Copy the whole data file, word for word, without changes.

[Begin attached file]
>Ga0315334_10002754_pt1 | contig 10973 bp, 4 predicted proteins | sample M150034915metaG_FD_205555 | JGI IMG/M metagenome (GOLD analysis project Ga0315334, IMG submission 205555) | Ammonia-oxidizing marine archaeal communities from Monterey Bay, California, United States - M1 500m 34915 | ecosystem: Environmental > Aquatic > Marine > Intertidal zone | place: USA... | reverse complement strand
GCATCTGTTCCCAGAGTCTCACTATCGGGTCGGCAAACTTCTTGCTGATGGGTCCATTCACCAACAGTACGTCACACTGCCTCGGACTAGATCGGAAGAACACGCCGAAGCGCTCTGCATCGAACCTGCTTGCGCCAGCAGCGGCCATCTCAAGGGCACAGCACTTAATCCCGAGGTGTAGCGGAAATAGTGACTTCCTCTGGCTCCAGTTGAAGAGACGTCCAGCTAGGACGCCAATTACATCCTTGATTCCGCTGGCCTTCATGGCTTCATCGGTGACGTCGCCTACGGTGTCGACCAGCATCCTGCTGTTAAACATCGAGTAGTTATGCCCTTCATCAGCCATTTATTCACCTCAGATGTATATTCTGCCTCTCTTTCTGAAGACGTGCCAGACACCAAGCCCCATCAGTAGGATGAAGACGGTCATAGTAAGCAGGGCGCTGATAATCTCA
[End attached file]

>Ga0315334_10002754_pt1 | contig 10973 bp, 4 predicted proteins | sample M150034915metaG_FD_205555 | JGI IMG/M metagenome (GOLD analysis project Ga0315334, IMG submission 205555) | Ammonia-oxidizing marine archaeal communities from Monterey Bay, California, United States - M1 500m 34915 | ecosystem: Environmental > Aquatic > Marine > Intertidal zone | place: USA... | reverse complement strand
GCATCTGTTCCCAGAGTCTCACTATCGGGTCGGCAAACTTCTTGCTGATGGGTCCATTCACCAACAGTACGTCACACTGCCTCGGACTAGATCGGAAGAACACGCCGAAGCGCTCTGCATCGAACCTGCTTGCGCCAGCAGCGGCCATCTCAAGGGCACAGCACTTAATCCCGAGGTGTAGCGGAAATAGTGACTTCCTCTGGCTCCAGTTGAAGAGACGTCCAGCTAGGACGCCAATTACATCCTTGATTCCGCTGGCCTTCATGGCTTCATCGGTGACGTCGCCTACGGTGTCGACCAGCATCCTGCTGTTAAACATCGAGTAGTTATGCCCTTCATCAGCCATTTATTCACCTCAGATGTATATTCTGCCTCTCTTTCTGAAGACGTGCCAGACACCAAGCCCCATCAGTAGGATGAAGACGGTCATAGTAAGCAGGGCGCTGATAATCTCA